The reason for that was he began to use that background in Hebrew and in Latin. What he had studied in order to overcome his temptations of lust now became the vocation. He did not plan on that. He was studying Hebrew as a penance but he became so good at it that it became the basis for him translating the Old Testament into Latin. And during his travels he studied Greek in the Greek world learning from people whose first language was Greek, not from teachers who learned it secondarily, and he corrected the Latin translation of the Bible. There was an old Latin translation but it was not very good. It was poorly done. It took him many years. By the time he died in 420 he had translated the whole Bible into Latin. That translation to this day is of such excellence that it is still the official translation of the Roman church, of the Latin rite of the Catholic Church. And this is one of the great things that he left us. That is why we here today about this reading from the 2nd letter of St. Paul to Timothy. “That you have known the Sacred Scriptures from infancy…” Then listen to why it is so important, “…which are capable of giving you wisdom, for salvation, through faith in Christ Jesus.” Because of our faith in Our Lord Jesus, our faith in his mercy, in his salvation, able to save somebody who had so many habits of sin to overcome, as Jerome did.
Someone who was as cranky, sometimes outright mean as he was. As well as intelligent. If you do not think I am saying what is correct, take a look at each St. Jerome’s letters to his former best friend Rufinus who became his number one enemy. He wrote meanly. And despite these character flaws that faith in Christ gave him wisdom for salvation. Not only could he translate the Scriptures but he could also apply the meaning when various heresies arose. Errors in the teaching of another scripture scholar, Origen, who taught falsely. And as a matter fact Origen was the one who came up with the idea that at the end of the world even Satan will repent and change. St. Jerome said, “no, that is contrary to the nature of the angels. They cannot repent. They are like concrete. Once it gets its shape and has its form, you cannot change its shape anymore.” And he corrected the Pelagians who taught that you could save yourself by your own efforts. And they were so mad at his correction that they burned down his monastery and killed one of the deacons.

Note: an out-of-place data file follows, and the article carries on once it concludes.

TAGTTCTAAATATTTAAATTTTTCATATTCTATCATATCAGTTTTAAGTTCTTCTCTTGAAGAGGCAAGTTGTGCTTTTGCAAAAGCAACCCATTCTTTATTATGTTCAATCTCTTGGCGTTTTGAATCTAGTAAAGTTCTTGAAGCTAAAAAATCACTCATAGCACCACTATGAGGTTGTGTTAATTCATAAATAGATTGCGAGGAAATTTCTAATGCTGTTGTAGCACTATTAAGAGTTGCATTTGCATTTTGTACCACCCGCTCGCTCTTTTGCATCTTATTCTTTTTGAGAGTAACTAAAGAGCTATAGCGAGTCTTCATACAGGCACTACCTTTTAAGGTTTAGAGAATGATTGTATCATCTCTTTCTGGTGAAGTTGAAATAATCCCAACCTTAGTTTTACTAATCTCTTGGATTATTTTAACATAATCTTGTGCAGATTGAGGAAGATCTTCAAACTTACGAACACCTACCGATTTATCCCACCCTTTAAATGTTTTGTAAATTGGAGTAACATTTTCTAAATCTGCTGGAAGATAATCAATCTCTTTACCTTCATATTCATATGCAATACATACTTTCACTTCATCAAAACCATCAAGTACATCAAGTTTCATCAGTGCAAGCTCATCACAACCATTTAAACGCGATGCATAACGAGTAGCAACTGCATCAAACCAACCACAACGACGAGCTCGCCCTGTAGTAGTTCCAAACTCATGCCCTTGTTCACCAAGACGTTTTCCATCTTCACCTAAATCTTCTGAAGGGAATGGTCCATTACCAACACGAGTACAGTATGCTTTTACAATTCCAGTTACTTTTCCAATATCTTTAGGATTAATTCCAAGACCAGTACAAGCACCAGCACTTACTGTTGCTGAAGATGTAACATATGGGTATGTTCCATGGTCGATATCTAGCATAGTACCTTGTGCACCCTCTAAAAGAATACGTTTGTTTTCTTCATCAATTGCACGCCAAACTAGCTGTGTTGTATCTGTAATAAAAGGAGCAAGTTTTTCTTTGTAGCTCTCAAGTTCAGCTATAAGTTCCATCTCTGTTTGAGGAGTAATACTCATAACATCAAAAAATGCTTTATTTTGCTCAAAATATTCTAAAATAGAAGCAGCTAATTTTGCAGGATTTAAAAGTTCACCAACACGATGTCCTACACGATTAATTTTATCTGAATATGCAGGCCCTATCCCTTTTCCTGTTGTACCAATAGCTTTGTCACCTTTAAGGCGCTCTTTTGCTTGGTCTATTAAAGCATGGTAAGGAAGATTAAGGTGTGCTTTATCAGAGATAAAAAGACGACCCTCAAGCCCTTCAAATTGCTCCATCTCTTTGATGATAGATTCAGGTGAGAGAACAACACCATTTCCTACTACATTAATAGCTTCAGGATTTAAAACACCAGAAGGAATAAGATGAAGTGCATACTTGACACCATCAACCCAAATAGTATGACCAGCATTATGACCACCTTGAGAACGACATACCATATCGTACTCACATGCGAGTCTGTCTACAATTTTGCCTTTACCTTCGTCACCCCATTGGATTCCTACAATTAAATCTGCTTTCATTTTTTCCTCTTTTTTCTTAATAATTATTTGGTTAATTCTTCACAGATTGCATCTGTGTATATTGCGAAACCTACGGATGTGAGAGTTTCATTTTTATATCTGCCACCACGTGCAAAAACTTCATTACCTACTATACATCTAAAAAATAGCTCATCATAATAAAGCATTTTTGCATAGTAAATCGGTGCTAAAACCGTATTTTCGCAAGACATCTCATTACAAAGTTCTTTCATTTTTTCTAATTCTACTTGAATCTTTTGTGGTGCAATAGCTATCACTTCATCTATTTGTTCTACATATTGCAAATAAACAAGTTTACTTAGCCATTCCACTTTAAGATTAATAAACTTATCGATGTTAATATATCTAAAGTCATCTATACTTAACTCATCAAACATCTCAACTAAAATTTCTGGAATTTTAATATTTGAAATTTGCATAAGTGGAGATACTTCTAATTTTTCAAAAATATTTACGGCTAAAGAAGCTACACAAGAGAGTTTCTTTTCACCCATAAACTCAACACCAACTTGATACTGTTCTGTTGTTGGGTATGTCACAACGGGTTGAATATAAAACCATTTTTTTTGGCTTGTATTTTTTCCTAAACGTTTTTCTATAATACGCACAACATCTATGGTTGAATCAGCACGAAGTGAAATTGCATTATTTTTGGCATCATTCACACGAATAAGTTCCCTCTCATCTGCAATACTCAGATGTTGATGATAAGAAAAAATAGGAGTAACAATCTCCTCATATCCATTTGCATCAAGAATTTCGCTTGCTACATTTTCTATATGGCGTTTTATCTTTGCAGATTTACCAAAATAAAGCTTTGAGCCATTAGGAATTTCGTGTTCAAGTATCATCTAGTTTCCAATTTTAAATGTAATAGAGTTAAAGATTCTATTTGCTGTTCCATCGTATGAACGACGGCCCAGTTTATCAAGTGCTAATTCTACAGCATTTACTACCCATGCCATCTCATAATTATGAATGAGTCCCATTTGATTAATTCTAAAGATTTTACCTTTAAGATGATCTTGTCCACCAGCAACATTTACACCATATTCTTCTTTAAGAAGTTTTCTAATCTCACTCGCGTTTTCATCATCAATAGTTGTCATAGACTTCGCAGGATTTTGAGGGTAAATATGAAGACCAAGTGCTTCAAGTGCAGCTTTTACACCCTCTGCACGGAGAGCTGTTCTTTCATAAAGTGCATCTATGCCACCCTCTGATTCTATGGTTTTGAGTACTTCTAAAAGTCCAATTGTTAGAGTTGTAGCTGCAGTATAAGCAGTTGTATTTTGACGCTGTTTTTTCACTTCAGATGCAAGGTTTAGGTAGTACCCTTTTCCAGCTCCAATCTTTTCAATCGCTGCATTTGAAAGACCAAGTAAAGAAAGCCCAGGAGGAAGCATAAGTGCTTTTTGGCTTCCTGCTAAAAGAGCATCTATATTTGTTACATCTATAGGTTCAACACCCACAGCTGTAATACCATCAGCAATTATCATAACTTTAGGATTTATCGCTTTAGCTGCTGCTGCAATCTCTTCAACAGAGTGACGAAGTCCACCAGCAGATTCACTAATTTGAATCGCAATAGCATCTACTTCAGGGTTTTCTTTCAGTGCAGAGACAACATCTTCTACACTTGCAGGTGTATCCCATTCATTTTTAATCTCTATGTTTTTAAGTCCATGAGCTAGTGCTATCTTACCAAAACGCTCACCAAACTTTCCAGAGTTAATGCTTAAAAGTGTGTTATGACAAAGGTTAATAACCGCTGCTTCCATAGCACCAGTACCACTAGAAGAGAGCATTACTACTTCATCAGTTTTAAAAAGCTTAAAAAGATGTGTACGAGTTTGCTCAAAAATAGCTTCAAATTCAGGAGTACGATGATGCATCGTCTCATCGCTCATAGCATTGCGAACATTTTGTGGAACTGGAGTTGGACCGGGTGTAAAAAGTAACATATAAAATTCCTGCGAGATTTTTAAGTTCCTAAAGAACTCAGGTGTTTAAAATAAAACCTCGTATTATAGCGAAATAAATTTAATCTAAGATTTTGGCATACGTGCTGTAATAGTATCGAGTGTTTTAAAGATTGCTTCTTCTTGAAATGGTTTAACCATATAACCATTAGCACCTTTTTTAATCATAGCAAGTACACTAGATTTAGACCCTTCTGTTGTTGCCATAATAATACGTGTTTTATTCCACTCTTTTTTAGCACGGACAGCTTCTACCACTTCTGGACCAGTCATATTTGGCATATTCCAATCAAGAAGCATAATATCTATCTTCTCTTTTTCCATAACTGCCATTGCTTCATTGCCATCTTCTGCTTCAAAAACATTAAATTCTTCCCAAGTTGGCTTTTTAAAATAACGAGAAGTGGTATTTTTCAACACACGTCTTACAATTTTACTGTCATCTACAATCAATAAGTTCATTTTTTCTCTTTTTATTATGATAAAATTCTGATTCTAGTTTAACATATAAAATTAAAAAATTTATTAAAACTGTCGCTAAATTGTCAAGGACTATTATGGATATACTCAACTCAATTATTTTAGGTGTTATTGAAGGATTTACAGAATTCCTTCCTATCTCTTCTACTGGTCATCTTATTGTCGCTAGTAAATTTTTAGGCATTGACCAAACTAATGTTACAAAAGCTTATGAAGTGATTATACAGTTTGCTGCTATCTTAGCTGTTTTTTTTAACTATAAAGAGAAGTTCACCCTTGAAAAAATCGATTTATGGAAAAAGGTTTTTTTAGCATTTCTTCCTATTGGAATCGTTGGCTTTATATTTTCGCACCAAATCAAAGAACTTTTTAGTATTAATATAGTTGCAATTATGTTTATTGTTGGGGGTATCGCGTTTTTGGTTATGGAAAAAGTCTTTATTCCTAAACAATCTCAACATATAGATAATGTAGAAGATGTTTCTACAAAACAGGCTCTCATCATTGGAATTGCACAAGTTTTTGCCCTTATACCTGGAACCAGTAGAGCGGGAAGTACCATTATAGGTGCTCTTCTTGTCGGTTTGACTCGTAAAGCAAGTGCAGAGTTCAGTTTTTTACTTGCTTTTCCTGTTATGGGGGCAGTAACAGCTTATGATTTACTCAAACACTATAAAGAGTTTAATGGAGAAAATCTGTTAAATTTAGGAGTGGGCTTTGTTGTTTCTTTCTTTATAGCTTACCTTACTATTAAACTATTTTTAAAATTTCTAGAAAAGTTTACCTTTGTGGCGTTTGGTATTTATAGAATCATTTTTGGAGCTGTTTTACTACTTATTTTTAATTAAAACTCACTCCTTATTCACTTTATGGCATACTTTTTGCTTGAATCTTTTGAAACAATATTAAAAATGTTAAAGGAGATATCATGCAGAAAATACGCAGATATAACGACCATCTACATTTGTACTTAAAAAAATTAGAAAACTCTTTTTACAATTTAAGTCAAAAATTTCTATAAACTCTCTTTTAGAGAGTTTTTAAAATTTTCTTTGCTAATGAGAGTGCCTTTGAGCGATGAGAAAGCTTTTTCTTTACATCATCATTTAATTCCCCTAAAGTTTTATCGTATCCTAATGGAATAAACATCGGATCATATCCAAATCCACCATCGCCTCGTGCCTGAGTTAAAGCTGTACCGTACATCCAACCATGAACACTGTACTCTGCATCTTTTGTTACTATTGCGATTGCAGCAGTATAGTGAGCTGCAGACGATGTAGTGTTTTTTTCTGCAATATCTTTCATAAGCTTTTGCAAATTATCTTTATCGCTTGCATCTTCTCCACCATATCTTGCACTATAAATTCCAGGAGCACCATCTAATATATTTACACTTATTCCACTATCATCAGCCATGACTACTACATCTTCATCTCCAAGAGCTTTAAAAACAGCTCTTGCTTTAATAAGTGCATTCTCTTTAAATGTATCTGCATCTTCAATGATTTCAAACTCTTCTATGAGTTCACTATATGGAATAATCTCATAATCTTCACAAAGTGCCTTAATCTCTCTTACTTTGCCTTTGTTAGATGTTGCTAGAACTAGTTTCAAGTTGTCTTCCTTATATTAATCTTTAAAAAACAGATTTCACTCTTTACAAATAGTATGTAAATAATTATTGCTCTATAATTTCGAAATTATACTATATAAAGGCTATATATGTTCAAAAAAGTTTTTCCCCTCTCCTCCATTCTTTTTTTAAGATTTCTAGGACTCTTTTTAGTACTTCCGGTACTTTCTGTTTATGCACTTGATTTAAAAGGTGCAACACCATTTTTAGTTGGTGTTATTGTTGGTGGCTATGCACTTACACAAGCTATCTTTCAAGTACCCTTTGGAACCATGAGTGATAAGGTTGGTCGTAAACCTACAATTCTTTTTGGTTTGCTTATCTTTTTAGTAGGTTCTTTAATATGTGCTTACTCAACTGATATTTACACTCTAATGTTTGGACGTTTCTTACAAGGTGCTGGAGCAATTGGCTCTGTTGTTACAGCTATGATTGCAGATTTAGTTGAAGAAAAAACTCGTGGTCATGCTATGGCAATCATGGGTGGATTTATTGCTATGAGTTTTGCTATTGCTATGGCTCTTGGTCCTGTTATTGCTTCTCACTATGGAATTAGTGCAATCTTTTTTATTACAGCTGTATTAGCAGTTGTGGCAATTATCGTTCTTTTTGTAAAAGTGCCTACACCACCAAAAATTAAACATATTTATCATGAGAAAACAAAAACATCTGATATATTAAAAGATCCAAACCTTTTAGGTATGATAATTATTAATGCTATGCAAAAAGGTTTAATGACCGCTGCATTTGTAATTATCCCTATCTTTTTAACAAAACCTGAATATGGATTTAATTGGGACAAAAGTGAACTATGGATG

It was not easy dealing with opposition within the Church. Whether from the heretics, from jealous people, people who wanted to live immoral lives when you wanted to repent, all of these variety of problems arose. And through it all he not only became a great scholar and one of the great doctors of the Church but he also became holy and worked hard on that. That is why we also read today all Scripture is inspired by God and is useful for teaching, refutation and correction. That is how he used it. We live at a time when there is an attempt even by the government to bring about what Amos said in Chapter 8, in the prophecy of Amos, that there is a famine of the Word of God.
We live at a time–in my own lifetime, when Scripture was forbidden to be read in schools; prayer was forbidden. In 1982 the 10 Commandments were forbidden to be displayed in the public school. You cannot read “thou shalt not kill” in a public school–you cannot. Then we blame God, “why did God let people kill children in our schools,” when we will not let people even hear or see the words “thou shalt not kill”?
There is a famine of the Word of God as states are still shutting down the churches in some places. Forbidding people to sing hymns to Our Lord. In Michigan and other places. So in the face of this attempt to force a political famine of the Word of God we learn from St. Jerome to cherish the Word of God all the more, to read it all the more, to study it so that we also will find the wisdom for salvation in Scripture that comes from reading it.
Transcript provided by WQPH